In cases of self-limiting disease, some parents said they would be more reassured when the doctor explained which (possibly severe) diseases were excluded, instead of only getting the diagnosis ‘another virus’. These negative experiences increased the threshold for seeking help in the future. ‘Then I thought: yes, but when I call, I will be told “yes mam, the flu is around”. So I didn’t call’ (mother, FGD). Most parents had a good relationship with their own general practitioner and felt no threshold for contacting the GP, but there was a high threshold for contacting the out-of-hours services. ‘He [own GP] takes my child very seriously. (…) The first time he had fever (…) I thought: he is going to die! But the GP always says: it doesn’t matter, if you are worried: call’ (mother, FGD). ‘I find it always a bad experience (…). To go to my own GP, my experience is: hey, he will come, he knows my child. But as soon as you go to the out-of-hours services it becomes difficult. There you have to struggle for an appointment’ (father, two children, 7–8 years).

Information seeking

Information needs

Parents expressed their need for information about fever in children, especially before deciding to seek medical attention. ‘For example in the weekend you cannot call the GP and you don’t call the out-of-hours service when it’s not severe. So then I look it up myself’ (mother, one child, 4 years). When asked when they need information: ‘Especially on Saturday or Sunday, who should you call? Then I think: I won’t call 112 [European emergency number], that’s nonsense. Out-of-hours service maybe, but I find that also difficult. Then there is nobody, besides family, whom you can call’ (mother, FGD).

Some parents wanted more background information on fever, but most parents emphasised the need for clear instructions about what they can and should do at home. ‘Often they only look at dehydration, but I would want to know if she can get something against the cold and the cough’ (mother, three children, 2–9 years); ‘It has to state very clearly: where do you go? First to the out-of-hours GP service, or to the emergency department (…)?’ (father, two children, 2–5 years).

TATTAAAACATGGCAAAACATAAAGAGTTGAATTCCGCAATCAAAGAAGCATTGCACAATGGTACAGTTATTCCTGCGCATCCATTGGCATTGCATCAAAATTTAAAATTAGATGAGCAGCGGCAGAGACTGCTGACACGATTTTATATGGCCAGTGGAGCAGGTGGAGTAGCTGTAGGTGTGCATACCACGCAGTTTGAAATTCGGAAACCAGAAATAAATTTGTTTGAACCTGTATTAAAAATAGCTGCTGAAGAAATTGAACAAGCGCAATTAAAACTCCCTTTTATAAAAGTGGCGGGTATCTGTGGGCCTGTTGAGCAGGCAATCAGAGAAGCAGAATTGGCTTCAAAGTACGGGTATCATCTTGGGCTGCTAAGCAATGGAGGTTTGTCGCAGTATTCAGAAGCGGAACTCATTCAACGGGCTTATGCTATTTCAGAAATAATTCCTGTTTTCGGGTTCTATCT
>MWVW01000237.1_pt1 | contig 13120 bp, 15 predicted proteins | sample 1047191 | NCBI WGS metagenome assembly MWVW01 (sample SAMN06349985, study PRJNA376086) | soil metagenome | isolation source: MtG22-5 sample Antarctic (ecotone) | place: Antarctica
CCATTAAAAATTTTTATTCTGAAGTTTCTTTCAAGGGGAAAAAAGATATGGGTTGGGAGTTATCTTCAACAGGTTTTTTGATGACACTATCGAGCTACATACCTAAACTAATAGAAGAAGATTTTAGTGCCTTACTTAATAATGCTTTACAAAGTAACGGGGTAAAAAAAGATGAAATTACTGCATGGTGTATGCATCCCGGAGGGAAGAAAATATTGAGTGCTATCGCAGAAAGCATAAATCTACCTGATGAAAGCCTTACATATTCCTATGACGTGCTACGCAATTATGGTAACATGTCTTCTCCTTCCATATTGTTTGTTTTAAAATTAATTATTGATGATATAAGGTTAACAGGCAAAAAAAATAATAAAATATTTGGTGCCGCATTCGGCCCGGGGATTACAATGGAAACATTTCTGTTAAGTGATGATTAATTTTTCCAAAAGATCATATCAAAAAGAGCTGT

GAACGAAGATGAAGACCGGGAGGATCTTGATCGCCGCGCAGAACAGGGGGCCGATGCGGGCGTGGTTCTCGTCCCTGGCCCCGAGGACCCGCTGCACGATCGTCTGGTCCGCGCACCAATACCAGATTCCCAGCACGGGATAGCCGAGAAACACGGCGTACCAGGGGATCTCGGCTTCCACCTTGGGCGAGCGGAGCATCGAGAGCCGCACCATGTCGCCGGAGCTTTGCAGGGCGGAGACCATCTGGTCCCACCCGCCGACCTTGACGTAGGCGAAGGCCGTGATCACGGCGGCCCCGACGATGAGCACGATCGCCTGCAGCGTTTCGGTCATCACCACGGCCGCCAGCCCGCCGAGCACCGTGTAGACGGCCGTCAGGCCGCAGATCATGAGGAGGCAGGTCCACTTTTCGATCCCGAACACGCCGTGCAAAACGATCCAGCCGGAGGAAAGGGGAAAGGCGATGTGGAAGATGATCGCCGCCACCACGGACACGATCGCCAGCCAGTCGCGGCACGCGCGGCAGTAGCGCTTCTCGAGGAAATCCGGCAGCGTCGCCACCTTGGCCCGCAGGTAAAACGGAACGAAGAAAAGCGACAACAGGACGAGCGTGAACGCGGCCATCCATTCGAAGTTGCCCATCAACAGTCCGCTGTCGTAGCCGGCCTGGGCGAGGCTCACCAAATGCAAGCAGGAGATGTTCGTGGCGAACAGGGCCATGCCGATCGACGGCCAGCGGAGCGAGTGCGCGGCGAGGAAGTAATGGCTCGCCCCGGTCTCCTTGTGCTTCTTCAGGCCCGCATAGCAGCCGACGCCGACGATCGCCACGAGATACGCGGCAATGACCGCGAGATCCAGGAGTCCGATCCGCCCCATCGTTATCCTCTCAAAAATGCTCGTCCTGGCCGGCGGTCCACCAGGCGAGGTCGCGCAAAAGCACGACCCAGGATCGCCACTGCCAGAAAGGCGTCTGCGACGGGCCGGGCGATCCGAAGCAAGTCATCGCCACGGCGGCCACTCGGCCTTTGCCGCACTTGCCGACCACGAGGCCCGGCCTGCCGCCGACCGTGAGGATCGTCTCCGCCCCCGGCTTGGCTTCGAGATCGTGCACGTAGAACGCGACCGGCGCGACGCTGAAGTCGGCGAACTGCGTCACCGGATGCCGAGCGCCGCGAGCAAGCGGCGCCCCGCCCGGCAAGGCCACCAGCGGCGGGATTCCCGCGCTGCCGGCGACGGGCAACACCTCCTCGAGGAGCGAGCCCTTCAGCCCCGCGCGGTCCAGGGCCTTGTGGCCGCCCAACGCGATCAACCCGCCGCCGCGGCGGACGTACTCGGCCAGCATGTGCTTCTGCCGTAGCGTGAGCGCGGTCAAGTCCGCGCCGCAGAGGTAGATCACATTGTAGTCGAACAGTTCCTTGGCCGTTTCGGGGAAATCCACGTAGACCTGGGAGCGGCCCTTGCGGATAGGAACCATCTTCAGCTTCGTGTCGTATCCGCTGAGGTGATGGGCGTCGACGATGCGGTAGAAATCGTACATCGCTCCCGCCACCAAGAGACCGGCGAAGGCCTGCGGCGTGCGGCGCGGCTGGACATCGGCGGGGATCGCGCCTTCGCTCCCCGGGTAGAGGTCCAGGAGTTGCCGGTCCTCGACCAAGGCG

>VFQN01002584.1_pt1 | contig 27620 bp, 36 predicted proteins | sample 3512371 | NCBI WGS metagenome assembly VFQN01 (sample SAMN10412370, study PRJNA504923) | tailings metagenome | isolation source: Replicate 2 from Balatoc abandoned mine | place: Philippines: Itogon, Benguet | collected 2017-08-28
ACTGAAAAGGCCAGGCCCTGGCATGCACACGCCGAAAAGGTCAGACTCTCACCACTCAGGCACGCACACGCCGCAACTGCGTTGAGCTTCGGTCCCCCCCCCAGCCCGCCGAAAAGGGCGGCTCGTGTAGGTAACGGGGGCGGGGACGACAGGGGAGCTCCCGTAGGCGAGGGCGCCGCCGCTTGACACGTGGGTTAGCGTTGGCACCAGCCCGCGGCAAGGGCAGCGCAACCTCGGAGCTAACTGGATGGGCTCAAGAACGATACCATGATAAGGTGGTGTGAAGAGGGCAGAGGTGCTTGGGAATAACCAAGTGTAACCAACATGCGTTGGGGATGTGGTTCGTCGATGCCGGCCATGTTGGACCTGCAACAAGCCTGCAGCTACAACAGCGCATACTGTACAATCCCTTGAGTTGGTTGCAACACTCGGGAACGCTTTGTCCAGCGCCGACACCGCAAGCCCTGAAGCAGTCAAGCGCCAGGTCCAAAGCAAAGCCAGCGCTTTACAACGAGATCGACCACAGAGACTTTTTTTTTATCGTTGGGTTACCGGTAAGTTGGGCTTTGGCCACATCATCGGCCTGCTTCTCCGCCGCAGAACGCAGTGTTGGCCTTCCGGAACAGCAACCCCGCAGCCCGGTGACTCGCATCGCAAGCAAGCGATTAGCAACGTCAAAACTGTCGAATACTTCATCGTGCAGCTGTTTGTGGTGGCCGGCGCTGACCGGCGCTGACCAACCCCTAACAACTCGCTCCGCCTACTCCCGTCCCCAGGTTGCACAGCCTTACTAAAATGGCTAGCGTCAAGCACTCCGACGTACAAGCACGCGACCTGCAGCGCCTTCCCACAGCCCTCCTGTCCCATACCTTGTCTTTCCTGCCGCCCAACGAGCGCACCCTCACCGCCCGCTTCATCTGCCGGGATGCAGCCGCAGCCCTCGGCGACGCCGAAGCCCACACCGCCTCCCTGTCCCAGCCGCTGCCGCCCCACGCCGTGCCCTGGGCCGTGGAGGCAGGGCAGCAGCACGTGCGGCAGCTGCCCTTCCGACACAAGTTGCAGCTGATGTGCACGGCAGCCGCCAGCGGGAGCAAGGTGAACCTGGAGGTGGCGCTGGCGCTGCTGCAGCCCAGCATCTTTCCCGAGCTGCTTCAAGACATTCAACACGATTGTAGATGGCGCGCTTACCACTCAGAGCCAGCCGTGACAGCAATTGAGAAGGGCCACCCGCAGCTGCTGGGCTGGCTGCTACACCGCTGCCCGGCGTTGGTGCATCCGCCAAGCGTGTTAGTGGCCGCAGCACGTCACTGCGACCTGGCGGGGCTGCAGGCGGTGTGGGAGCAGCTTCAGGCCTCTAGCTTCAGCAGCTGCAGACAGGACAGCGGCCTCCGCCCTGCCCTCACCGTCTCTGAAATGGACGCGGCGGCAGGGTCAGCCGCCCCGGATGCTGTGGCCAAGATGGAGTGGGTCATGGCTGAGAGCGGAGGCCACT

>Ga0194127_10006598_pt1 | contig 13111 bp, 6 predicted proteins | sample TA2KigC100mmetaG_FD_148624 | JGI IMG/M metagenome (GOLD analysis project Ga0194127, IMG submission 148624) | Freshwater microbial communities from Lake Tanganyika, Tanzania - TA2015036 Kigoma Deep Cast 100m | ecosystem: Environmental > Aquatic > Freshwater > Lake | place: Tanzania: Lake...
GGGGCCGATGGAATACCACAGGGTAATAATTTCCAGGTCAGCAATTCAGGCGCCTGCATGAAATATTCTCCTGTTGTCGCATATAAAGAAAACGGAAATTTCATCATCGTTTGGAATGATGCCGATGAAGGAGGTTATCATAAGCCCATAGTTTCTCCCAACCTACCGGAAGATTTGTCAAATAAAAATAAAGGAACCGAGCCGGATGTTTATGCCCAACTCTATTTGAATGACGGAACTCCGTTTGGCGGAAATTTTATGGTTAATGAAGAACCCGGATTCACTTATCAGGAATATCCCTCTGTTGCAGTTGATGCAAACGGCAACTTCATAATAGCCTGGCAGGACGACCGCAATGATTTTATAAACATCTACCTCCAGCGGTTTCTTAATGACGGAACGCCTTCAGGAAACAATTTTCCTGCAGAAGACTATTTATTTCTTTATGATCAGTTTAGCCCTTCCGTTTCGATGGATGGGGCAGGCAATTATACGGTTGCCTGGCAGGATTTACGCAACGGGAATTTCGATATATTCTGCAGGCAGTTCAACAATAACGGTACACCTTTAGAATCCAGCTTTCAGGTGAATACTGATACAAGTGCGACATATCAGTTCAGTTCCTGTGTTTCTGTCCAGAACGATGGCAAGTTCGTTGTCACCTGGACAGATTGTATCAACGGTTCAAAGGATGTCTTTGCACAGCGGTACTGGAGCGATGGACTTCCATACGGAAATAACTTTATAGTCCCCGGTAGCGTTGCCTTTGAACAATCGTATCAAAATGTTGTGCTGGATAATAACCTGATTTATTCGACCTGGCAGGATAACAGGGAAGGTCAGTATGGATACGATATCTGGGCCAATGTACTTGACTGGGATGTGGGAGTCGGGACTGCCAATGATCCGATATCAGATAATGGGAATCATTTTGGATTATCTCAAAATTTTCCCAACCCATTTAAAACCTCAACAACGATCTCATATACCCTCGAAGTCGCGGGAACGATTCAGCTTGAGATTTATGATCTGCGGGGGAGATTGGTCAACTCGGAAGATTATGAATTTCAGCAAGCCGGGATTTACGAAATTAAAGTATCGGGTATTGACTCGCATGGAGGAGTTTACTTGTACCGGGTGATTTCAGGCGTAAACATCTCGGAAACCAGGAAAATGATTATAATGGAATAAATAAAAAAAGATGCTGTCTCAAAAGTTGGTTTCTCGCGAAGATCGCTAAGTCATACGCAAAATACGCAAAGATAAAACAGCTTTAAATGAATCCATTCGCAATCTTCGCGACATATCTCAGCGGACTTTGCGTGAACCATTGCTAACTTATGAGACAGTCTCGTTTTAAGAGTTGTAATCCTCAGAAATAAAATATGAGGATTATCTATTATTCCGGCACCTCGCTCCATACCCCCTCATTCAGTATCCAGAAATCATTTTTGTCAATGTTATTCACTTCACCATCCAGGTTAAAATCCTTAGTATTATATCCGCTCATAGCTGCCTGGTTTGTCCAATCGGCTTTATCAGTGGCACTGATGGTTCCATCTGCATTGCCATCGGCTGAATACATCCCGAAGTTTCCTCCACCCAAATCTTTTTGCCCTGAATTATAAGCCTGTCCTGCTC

Information sources

Parents reported that the internet was the most commonly used source of information at home but mentioned lack of consistency and reliability as its pitfalls. ‘I always google, but that is not always helpful, because of course you also see very contradictory things’ (mother, three children, 1–14 years). Parents also ask for advice in their social network, like family or peer parents. ‘Parents from school where you can ask things, like “my child has this, did you experience that once?” You know, a network surrounding you matters a lot’ (mother, five children, 1–8 years).

Information delivery preferences

Parents preferred multiple different formats of information: verbal and/or written, on paper and/or online. Most parents preferred verbal information given by a doctor, given the possibility to ask questions. ‘I prefer verbal information. If I don’t understand something, I can ask for clarification’ (mother, three children, 1–10 years). Online information should be clearly reliable. ‘Mostly the information is at those general websites, where you’re overwhelmed with information. I would like the information to be linked to for example a hospital’ (mother, three children, 7 weeks–5 years).

Leaflets could be reread but are often not at hand in the acute situation; written information should also be available digitally, and audio-visual material could be supportive in addition to other means. ‘I think a combination of verbal and written information is best. You read something, but you want it to be confirmed by someone who has professional knowledge. (…) Or maybe with some video support or so’ (father, two children, 7 years).

Feasibility and piloting

Based on the parents’ needs and preferences that we discovered during the development phase and based on the literature, a concept hospital discharge information package was developed: a leaflet (online supplementary file 1) and a website (www.sehzorg.nl/koortskinderen), including a traffic light system for identifying the risk of serious illness. The website also included informative videos about signs and symptoms (www.sehzorg.nl/koortskinderen).

Qualitative evaluation